Taking My Hacks

Market Slowdown versus Market Paralysis

Joe Orlando

As we head to the end of 2010, the economy is still pretty rough and the impact on our industry is clear. That said, I think we are all very fortunate. Why? There is an enormous difference between a market slowdown and market paralysis. What we have experienced is a market slowdown and, believe me, things could be much, much worse.

So, what is the difference between a market slowdown and market paralysis?

Let's take a look at market paralysis. To me, the definition of market paralysis is an industry-specific slowdown so dramatic that sales of a particular product virtually stop altogether. The slowdown is so noticeable that it changes the entire market for that product, many people lose their jobs, companies cease to exist and there seems to be no accurate way to gauge prices since the bottom keeps plummeting.

I am sure you know many people who have been affected by market paralysis. There are many examples of this. Car manufacturers, home improvement centers, furniture stores, certain types of electronics and commercial real estate are just some examples where paralysis has set in. In many cases, the sales in areas like these haven't gone down 20%, 30% or 50%, they have almost stopped completely.

All you have to do is go down to your local car dealership. Car lots look like ghost towns in most cities. Many furniture stores are having their final blowout sales as they go out of business. Since the real estate market is so rough, both commercial and residential, very few people want to invest in permanent improvements. When you hear about all the foreclosures, it all makes sense. Why spend money on your home if you can't take the improvements with you after you leave?

I could go on and on with examples of market paralysis but, at this point, I am sure you get the picture. Yes, the world is a little scary right now and it's not just because people with names like Snooki have their own television shows. It's scary because of the paralysis that has affected so many industries. The uncertainty hovers like a raincloud, refusing to go away.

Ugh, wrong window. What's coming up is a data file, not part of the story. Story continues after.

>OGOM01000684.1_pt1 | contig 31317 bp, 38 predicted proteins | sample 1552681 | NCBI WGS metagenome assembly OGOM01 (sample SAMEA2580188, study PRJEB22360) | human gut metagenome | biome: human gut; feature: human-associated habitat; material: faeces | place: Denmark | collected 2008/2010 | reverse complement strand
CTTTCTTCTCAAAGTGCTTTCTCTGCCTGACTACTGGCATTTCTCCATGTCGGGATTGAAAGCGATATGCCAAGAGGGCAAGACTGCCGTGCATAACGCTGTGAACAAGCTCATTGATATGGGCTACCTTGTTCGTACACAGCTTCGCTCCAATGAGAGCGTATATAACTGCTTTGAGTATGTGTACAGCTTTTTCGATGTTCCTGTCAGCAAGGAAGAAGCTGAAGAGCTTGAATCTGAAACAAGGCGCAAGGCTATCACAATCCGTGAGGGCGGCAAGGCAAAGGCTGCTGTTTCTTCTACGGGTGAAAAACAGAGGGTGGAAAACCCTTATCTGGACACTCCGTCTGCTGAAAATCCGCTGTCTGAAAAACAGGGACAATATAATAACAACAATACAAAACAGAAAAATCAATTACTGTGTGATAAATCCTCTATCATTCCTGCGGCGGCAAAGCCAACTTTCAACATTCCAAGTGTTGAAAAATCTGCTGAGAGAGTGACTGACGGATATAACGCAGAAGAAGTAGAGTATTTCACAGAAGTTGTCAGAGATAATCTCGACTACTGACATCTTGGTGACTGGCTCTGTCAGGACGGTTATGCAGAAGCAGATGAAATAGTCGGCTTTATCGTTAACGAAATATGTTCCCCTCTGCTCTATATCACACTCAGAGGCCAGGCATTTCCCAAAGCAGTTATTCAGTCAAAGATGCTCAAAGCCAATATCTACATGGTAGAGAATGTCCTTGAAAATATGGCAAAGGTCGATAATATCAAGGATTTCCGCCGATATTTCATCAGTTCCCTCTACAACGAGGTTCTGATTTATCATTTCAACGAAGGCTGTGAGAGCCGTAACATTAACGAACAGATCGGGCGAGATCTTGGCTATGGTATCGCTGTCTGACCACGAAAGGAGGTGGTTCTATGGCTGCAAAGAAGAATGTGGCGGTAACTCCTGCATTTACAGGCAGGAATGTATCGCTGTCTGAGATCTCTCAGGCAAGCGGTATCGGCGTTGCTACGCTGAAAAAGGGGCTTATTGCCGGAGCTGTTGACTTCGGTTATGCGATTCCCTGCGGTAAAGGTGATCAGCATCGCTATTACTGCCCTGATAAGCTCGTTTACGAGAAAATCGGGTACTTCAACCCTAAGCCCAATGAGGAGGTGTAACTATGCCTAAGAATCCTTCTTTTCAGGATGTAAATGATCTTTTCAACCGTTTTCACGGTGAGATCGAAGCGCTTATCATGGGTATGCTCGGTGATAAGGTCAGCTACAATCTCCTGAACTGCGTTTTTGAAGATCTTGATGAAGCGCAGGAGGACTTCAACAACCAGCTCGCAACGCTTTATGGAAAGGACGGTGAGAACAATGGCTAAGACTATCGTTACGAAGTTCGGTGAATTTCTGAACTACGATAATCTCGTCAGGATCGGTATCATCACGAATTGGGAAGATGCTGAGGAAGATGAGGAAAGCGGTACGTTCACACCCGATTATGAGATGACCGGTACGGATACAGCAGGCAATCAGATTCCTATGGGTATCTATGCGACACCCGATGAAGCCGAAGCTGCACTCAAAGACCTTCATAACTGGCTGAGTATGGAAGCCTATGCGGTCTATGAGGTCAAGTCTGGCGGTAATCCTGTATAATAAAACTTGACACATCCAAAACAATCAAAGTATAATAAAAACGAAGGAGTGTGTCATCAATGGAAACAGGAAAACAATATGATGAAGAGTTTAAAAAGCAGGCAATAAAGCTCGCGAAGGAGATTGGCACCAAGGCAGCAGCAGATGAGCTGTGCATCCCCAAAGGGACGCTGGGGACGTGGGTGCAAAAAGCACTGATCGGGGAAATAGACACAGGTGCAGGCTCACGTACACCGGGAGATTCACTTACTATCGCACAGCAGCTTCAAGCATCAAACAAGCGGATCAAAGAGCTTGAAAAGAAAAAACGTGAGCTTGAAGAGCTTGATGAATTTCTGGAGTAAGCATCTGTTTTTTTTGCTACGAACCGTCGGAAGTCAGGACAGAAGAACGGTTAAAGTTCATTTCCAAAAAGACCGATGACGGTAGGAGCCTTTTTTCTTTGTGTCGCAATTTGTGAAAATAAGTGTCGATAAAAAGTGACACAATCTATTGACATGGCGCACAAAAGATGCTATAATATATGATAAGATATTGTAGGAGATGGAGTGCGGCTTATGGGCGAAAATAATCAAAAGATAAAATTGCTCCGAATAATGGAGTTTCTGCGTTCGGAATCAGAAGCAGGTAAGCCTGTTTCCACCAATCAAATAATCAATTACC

Now, going back to my original point, why do I think we are fortunate? We are fortunate because our industry is not paralyzed. Has it slowed down it some areas? Of course it has, but the hobby marches on. It almost seems illogical since, by definition, no one needs things like baseball cards or historical autographs to survive. The things we all collect are not necessities like food, water and air but they do provide nourishment for the soul.

I know how cheesy it sounds but beneath the layers of "cheese" is a truth. Everyone has a vice, an area of interest, an endeavor they choose to escape, to relax... something that makes them happy. Some people are avid readers. Are they going to stop buying books? No. Some people love to run outdoors. Are they going to not buy the new running gear they need? No. Some people enjoy fishing. Are they going to cease planning trips? No.

All of the people above might spend less money on their hobbies, their chosen endeavors, during tough times but they are not going to stop and let paralysis set in. If they do, in their own way, they cease to live... the way they want to. As collectors, we are no different. This is part of what we do, who we are. Just like the above examples, we need to feed that part of ourselves and that is why our industry can survive ups and downs in the economy.

That is why I think we should all feel fortunate.

Never get cheated,

Joe Orlando

Joe Orlando
Editor In Chief